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Scout first wrote about Travis Sailo in May, but we got our first live look at the 2016 three-star on Friday and he more than held his own. It’s not hard to imagine the Samoan playing in the SEC a few falls from now.

Scout.com traveled to Gordo, Ala. to see the hometown Green Wave take on Buhl (Ala.) Sipsey Valley on Friday, and the prospects already on Scout’s radar didn’t disappoint.

Only one, however, truly exceeded expectations during what ended up being a blowout win for Gordo on Homecoming.

Sipsey Valley’s Travis Sailo.

The thick linebacker prospect, just a junior, lined up at several positions on each side of the ball but truly shined as a second-level defender on defense with quick reads and punishing tackles. Pair that with defensive end size and more strength than most, and the ceiling continues to stretch higher and higher.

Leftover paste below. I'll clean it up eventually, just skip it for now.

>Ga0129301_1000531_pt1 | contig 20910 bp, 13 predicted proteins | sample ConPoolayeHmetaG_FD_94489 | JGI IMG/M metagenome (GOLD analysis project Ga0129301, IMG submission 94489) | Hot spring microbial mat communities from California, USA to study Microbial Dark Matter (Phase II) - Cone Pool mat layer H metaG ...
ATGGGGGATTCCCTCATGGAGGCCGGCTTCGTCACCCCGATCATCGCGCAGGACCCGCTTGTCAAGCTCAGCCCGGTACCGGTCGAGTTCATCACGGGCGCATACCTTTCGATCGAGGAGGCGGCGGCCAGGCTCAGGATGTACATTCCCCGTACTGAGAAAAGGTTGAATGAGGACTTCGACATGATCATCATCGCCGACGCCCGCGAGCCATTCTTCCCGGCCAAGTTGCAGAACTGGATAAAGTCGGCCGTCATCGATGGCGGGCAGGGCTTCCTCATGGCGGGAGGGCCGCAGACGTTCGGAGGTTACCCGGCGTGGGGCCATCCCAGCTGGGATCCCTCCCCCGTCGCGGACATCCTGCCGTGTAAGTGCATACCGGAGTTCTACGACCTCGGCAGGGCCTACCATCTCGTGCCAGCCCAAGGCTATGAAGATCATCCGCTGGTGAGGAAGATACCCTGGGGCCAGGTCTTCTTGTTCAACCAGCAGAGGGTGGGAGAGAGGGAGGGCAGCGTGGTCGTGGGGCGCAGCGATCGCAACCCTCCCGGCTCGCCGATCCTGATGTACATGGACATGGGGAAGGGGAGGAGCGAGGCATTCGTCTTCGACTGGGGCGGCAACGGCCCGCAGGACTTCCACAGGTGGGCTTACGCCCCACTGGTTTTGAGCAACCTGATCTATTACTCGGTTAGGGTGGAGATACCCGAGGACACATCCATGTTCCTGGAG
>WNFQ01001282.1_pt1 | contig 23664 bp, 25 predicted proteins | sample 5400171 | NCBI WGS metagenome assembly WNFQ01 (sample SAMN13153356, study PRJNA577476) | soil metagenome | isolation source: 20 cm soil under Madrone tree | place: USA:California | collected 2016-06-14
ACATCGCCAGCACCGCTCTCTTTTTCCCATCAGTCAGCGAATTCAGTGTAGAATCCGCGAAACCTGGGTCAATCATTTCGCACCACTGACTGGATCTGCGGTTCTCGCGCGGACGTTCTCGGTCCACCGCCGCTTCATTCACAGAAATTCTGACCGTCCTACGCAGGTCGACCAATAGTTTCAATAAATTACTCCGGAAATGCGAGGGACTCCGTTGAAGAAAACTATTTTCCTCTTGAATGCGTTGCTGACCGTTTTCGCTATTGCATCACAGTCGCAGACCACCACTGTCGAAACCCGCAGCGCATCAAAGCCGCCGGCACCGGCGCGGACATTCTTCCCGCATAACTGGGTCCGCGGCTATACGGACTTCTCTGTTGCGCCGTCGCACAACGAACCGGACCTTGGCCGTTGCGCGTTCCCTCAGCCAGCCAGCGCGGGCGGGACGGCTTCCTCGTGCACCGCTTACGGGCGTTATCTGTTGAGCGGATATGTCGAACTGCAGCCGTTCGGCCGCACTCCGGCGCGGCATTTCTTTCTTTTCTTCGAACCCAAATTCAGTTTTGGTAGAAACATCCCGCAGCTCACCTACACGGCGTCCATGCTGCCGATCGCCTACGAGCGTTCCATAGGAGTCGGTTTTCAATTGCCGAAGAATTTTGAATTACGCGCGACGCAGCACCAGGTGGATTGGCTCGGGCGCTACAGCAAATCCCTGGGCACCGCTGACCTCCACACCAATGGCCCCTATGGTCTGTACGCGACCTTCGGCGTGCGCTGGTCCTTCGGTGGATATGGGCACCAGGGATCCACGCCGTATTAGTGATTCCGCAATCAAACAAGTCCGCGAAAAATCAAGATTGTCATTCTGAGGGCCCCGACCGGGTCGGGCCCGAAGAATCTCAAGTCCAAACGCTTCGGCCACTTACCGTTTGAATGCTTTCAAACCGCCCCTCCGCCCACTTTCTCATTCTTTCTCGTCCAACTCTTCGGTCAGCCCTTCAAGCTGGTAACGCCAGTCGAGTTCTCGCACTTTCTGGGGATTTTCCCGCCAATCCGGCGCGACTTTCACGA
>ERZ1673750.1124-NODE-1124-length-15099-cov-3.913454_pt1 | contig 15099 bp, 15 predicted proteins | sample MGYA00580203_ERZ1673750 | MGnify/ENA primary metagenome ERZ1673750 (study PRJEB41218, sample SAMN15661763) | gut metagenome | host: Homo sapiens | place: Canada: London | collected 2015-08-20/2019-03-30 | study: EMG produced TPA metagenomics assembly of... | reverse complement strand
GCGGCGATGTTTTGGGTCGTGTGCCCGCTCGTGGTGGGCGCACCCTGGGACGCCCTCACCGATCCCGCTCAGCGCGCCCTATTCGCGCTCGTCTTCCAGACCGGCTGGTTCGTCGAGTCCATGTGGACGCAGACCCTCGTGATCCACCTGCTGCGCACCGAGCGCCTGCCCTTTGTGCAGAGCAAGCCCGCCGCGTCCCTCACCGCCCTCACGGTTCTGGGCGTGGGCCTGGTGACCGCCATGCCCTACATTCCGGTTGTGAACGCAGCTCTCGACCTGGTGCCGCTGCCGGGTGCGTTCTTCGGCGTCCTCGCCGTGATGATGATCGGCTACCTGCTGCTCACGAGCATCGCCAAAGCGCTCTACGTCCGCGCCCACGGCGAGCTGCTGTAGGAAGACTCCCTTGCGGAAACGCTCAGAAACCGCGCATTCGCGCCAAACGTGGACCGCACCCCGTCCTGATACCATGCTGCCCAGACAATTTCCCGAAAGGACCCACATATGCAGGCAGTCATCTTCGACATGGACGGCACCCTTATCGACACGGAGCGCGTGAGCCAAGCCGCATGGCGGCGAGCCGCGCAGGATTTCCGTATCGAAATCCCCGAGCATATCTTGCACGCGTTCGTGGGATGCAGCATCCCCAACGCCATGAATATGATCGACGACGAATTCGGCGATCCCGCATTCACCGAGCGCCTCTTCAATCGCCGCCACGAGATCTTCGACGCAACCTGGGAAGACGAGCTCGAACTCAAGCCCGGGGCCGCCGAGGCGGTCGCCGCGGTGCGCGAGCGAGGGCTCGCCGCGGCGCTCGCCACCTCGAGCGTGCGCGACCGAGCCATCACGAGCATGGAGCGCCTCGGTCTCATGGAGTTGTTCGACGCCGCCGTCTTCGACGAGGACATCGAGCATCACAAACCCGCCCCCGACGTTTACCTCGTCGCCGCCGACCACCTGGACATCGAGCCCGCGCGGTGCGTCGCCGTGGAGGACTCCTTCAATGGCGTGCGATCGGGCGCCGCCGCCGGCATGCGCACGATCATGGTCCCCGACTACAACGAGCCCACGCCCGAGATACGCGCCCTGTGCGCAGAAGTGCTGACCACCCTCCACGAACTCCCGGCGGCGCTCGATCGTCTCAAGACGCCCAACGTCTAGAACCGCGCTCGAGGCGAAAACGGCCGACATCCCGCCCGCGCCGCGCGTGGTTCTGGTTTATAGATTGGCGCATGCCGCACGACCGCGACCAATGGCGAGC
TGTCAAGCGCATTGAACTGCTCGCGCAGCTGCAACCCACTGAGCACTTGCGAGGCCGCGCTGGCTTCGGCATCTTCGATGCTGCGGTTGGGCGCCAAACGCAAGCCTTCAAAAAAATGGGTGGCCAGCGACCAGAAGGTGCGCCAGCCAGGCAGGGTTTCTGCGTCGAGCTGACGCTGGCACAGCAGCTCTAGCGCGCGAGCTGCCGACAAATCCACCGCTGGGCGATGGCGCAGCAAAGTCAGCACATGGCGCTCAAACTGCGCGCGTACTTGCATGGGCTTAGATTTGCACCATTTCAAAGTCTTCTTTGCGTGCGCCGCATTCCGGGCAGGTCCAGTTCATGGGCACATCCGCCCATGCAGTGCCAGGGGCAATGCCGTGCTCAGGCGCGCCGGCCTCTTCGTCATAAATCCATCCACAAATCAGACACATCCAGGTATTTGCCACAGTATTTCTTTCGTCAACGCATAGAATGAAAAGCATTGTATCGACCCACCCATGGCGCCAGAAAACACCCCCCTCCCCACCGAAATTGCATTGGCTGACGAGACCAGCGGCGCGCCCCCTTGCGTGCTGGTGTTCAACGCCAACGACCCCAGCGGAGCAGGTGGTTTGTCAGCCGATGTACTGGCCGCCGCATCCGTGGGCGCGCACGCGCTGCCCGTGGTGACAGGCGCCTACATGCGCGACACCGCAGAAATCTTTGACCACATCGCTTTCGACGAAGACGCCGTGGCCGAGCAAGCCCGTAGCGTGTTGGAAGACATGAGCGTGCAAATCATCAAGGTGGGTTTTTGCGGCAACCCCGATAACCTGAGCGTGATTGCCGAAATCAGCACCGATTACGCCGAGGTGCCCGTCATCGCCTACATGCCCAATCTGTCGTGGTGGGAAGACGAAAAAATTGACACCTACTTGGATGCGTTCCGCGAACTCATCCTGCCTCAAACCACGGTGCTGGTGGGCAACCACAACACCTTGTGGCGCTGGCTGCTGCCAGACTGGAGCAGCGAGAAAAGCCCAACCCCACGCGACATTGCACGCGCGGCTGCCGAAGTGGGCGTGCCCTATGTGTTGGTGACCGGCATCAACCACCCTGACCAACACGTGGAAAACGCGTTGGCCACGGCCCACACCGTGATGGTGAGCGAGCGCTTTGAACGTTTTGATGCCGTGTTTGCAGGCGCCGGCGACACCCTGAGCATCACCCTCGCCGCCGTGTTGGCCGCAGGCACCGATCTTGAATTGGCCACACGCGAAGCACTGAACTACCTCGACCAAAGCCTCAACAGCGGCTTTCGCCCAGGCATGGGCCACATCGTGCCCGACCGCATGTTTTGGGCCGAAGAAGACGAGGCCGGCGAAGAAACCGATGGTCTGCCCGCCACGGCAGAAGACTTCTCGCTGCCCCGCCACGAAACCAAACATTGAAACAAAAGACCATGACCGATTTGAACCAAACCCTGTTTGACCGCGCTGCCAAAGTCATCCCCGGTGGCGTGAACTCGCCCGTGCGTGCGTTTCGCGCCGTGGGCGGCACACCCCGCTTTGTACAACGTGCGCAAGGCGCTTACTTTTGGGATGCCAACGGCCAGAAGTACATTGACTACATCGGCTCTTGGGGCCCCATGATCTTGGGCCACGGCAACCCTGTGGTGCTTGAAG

Mississippi State noticed this spring, offering the three-star linebacker projection soon after seeing him in person.

“It feels great, it felt good,” Sailo said of the news. “It feels good. I’ve got to play hard, finish and keep working together with my teammates.”

Somehow the Bulldogs remain the only school showing any consistent interest in the 6-foot-3, 240-pounder.

“They like me as a linebacker or on the line,” he said. “It’s the linebacker coach, he sends me letters and stuff. It’s Coach (Geoff) Collins.

“(Sipsey Valley) Coach (Antonio Ford) told me they offered and I was surprised. It’s not all about me though, it’s my teammates.”

Size? Check. Speed? Check. Power? Check. Humble? Check.

There’s a lot to like about Sailo, who is still adjusting to the South.

“I’m from American Samoa, it’s in the Pacific,” he said. “It was 2011 or ’12, when my aunt got a new job so I had to come down here.”

Still unsure if he’ll stay local or look to play college football on the West coast, he admits there are benefits to SEC country despite its glaring differences when compared to the islands.

“It’s country,” he said, laughing. “I’m not used to that, but I’m getting there. The food is straight.”

Sailo, who led Sipsey Valley in tackles Friday, says he has no position preference at this time between the trenches or the second level.

“I can play both,” he said.